What’s the oldest board game you can think of? Probably something archaic and super boring like Snakes and Ladders, Chess or Monopoly. Sure, Monopoly isn’t as old as those classics but it certainly feels like you’re playing games from centuries ago. Having said that, there’s a long time between playing Monopoly and whatever this ancient treasure is. Odds are, this board game from 1700 years ago is probably still more fun than anything related to owning small plastic replicas of houses.
Discovered by archaeologists working for the University Museum of Bergen, this set of double-sided tokens and etched rods is believed to be the world’s oldest board game. Unearthed in an Iron Age cairn grave in Western Norway, the lucky researchers who discovered the find believe it to be inspired by the Roman game Ludus latrunculorum, which translates to “The Game of Mercenaries”, which many believe to be one of the first variations of chess.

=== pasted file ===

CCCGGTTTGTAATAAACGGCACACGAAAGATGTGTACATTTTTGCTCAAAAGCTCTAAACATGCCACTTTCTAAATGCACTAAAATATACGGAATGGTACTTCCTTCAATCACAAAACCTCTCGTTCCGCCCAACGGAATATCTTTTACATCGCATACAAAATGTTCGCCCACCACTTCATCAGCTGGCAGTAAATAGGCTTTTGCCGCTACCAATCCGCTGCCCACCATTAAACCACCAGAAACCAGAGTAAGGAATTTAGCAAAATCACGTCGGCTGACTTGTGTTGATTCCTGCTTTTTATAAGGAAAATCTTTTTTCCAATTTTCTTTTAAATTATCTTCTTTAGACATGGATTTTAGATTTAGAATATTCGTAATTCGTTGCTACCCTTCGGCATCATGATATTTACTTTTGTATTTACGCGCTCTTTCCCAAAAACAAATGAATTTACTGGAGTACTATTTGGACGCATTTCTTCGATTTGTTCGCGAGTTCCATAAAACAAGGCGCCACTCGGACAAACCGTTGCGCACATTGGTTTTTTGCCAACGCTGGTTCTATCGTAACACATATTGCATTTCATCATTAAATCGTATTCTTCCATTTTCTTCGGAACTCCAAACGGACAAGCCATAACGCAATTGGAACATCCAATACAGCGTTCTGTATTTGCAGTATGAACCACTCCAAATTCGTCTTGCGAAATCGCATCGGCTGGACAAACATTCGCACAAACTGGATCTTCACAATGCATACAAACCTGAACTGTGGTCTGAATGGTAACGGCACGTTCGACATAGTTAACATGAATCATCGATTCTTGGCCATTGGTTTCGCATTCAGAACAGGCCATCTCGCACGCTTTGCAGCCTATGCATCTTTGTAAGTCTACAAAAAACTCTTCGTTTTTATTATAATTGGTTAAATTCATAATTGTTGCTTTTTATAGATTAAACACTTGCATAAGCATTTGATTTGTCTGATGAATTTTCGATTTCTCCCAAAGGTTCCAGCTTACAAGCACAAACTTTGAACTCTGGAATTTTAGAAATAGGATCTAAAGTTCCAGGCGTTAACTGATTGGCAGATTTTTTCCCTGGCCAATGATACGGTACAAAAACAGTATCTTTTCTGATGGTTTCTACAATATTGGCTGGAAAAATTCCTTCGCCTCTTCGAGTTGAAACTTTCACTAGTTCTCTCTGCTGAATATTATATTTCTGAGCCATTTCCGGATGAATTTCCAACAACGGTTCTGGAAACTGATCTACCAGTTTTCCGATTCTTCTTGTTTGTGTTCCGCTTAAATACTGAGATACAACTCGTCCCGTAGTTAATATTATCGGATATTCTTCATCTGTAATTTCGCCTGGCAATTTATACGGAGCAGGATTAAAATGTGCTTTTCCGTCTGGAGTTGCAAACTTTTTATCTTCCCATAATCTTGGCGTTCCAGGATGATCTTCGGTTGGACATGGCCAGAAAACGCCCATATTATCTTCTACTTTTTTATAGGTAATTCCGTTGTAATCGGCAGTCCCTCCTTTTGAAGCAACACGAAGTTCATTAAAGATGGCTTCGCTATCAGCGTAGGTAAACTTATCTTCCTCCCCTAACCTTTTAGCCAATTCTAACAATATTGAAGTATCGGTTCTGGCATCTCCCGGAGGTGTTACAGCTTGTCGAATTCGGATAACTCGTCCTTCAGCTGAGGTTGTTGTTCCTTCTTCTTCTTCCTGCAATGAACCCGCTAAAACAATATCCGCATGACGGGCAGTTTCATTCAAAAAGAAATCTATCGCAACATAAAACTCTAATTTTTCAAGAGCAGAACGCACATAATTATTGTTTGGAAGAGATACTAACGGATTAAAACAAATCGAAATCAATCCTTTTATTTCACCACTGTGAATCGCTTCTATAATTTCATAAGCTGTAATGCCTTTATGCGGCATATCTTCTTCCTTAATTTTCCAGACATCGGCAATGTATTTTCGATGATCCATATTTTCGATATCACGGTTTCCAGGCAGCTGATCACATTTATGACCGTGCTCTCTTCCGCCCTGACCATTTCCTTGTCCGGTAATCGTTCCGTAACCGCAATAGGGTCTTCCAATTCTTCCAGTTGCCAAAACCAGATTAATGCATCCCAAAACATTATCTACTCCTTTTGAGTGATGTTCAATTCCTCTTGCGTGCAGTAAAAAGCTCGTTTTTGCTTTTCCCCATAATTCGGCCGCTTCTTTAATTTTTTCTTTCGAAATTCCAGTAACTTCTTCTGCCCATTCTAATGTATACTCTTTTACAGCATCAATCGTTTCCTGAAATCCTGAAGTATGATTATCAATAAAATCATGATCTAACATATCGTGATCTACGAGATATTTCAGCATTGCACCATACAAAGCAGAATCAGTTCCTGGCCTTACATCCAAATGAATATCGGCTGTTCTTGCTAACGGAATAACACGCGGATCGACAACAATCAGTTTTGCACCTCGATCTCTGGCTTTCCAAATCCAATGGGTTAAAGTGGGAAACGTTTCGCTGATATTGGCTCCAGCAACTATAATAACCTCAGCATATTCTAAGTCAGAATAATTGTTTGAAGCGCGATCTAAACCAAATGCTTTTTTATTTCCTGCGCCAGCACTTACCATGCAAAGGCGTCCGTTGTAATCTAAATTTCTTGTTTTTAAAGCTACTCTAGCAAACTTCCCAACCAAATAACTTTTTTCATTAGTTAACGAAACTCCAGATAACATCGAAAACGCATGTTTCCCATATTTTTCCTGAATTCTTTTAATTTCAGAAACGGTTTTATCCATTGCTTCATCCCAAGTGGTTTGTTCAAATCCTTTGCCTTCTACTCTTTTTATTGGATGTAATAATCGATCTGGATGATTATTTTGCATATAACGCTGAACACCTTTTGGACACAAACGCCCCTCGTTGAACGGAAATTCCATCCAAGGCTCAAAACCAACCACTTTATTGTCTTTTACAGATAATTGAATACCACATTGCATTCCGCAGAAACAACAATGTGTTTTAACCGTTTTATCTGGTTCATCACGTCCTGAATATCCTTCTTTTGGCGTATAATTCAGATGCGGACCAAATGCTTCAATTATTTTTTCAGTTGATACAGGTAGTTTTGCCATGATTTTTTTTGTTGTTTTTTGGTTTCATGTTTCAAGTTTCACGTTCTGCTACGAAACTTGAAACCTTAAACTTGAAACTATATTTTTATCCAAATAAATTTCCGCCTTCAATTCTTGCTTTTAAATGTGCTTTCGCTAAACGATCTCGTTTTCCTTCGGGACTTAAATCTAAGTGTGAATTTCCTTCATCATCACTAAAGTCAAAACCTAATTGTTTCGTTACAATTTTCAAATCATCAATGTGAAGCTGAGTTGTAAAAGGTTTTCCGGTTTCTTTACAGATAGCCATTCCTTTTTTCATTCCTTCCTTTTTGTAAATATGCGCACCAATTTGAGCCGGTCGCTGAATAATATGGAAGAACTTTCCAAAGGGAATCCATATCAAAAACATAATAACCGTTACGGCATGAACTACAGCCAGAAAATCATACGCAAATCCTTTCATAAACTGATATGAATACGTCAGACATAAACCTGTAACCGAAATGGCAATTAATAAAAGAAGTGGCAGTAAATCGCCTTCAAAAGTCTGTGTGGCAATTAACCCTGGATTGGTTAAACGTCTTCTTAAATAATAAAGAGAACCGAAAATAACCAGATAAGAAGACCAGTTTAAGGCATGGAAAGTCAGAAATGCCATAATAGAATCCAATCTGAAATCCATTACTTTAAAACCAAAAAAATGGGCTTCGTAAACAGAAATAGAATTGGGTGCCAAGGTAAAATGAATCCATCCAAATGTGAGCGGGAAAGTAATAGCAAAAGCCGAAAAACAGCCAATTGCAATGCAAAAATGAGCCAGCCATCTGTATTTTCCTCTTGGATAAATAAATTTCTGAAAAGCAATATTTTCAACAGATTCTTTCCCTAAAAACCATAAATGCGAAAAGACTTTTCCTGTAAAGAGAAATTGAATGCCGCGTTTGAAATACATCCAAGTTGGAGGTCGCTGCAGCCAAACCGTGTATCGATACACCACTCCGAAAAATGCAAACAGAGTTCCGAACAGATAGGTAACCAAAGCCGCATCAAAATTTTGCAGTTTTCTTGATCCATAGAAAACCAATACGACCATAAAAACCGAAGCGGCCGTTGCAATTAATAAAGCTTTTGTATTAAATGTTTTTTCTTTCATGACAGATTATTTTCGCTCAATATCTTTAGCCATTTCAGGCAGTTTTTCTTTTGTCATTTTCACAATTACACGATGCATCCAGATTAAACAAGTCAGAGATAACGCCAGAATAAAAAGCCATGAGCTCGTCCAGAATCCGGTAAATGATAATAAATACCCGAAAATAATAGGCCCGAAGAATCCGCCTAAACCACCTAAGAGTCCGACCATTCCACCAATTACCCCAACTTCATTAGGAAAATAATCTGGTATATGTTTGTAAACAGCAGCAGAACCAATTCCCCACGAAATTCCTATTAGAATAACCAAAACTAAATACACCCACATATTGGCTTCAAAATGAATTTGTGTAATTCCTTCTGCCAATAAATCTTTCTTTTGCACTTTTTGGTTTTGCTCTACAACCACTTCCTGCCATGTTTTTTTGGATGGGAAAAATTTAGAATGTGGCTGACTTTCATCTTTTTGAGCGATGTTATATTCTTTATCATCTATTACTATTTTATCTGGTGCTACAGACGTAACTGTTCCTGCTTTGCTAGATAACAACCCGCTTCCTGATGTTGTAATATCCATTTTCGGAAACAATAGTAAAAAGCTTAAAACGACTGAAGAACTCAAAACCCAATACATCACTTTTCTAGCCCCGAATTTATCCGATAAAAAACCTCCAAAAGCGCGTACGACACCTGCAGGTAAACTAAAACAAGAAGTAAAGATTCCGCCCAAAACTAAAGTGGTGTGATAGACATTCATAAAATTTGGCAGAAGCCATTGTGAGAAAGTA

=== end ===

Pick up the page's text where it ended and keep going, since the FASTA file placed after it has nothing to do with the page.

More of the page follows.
The tokens discovered are pretty identifiable as pieces that can be moved around a board but what is perhaps most interesting is the rod, which is researchers suspect functioned as the game’s dice system. With only four sides rather than the contemporary six you’re used to seeing (unless you’re a colossal nerd, you Dungeons and Dragons fans out there), you can make out different “numbers” represented as small circles on the ends of the rod.
How was this game played, you ask? Haven’t the foggiest and we’re fairly sure even the archaeologists themselves have no idea beyond the comparison to Ludus latrunculorum. Still, it’s really cool to know that even 1700 years ago, our ancestors still had better taste than to whip out Monopoly when they were bored.